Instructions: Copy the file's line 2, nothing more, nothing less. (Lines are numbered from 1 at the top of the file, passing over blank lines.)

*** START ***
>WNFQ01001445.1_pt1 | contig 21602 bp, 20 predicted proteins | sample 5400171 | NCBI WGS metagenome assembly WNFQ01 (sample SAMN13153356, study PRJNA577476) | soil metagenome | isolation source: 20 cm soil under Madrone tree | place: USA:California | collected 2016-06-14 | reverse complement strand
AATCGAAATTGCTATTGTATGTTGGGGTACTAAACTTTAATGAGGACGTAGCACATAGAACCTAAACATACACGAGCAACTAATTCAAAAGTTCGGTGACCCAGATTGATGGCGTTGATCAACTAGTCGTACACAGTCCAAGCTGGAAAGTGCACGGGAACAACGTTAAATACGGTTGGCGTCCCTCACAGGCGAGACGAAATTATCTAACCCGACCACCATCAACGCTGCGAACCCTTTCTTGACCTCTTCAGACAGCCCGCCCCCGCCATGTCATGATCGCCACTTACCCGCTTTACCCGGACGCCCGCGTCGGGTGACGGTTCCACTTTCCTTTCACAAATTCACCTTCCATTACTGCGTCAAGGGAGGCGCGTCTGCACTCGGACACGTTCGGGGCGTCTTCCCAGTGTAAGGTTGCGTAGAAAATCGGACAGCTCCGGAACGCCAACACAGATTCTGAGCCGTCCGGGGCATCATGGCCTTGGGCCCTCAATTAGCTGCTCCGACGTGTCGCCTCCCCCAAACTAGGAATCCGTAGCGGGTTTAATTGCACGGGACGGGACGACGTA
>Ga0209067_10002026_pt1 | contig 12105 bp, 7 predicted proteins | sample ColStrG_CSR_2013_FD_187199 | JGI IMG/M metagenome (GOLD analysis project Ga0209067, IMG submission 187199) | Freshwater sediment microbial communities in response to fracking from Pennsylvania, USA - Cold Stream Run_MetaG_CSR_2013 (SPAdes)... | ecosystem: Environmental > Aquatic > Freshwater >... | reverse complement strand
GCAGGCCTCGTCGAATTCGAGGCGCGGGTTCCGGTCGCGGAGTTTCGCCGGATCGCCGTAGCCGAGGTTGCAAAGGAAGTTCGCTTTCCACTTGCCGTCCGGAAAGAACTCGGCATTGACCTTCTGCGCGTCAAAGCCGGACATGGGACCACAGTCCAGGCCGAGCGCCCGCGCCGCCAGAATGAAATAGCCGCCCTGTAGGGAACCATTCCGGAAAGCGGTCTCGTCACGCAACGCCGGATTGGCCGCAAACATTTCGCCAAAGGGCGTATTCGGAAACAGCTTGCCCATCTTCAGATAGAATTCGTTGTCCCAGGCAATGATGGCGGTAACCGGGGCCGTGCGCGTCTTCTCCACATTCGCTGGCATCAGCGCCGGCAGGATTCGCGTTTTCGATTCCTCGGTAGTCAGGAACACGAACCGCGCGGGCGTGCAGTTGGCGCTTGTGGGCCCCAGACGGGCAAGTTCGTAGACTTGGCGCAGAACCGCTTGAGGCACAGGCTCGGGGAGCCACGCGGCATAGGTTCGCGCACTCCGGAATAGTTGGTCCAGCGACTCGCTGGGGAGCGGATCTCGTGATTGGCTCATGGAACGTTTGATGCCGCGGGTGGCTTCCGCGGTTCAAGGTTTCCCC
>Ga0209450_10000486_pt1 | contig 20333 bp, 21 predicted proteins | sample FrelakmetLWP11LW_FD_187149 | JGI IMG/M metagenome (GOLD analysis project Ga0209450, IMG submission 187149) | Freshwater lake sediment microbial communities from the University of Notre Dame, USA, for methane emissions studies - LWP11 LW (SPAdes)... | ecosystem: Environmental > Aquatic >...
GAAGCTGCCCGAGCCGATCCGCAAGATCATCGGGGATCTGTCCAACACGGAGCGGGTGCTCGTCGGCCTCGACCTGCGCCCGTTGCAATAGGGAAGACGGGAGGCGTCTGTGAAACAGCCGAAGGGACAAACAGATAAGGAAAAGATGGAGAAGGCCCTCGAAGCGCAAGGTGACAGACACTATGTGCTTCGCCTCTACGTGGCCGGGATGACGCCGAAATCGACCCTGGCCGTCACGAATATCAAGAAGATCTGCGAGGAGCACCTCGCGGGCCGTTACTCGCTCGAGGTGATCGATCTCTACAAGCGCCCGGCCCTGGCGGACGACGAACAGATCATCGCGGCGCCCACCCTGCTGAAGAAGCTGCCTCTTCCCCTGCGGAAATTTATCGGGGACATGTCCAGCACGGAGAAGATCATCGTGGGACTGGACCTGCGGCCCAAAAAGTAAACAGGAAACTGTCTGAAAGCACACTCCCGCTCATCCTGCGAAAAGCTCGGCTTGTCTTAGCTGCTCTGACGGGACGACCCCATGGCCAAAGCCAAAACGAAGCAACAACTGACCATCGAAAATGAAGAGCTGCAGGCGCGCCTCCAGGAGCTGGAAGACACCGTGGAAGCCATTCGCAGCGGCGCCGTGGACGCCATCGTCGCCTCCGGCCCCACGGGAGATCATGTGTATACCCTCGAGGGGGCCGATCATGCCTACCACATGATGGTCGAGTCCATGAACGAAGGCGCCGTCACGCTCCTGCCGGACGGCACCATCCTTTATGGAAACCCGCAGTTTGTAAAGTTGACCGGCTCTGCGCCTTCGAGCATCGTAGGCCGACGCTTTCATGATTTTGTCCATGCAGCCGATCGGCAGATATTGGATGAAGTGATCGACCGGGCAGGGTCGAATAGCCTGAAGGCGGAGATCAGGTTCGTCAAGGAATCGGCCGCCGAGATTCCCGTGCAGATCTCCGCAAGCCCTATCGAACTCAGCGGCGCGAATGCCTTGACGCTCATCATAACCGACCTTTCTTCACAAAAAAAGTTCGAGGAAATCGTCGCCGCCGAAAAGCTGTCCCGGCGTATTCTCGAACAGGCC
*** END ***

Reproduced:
AATCGAAATTGCTATTGTATGTTGGGGTACTAAACTTTAATGAGGACGTAGCACATAGAACCTAAACATACACGAGCAACTAATTCAAAAGTTCGGTGACCCAGATTGATGGCGTTGATCAACTAGTCGTACACAGTCCAAGCTGGAAAGTGCACGGGAACAACGTTAAATACGGTTGGCGTCCCTCACAGGCGAGACGAAATTATCTAACCCGACCACCATCAACGCTGCGAACCCTTTCTTGACCTCTTCAGACAGCCCGCCCCCGCCATGTCATGATCGCCACTTACCCGCTTTACCCGGACGCCCGCGTCGGGTGACGGTTCCACTTTCCTTTCACAAATTCACCTTCCATTACTGCGTCAAGGGAGGCGCGTCTGCACTCGGACACGTTCGGGGCGTCTTCCCAGTGTAAGGTTGCGTAGAAAATCGGACAGCTCCGGAACGCCAACACAGATTCTGAGCCGTCCGGGGCATCATGGCCTTGGGCCCTCAATTAGCTGCTCCGACGTGTCGCCTCCCCCAAACTAGGAATCCGTAGCGGGTTTAATTGCACGGGACGGGACGACGTA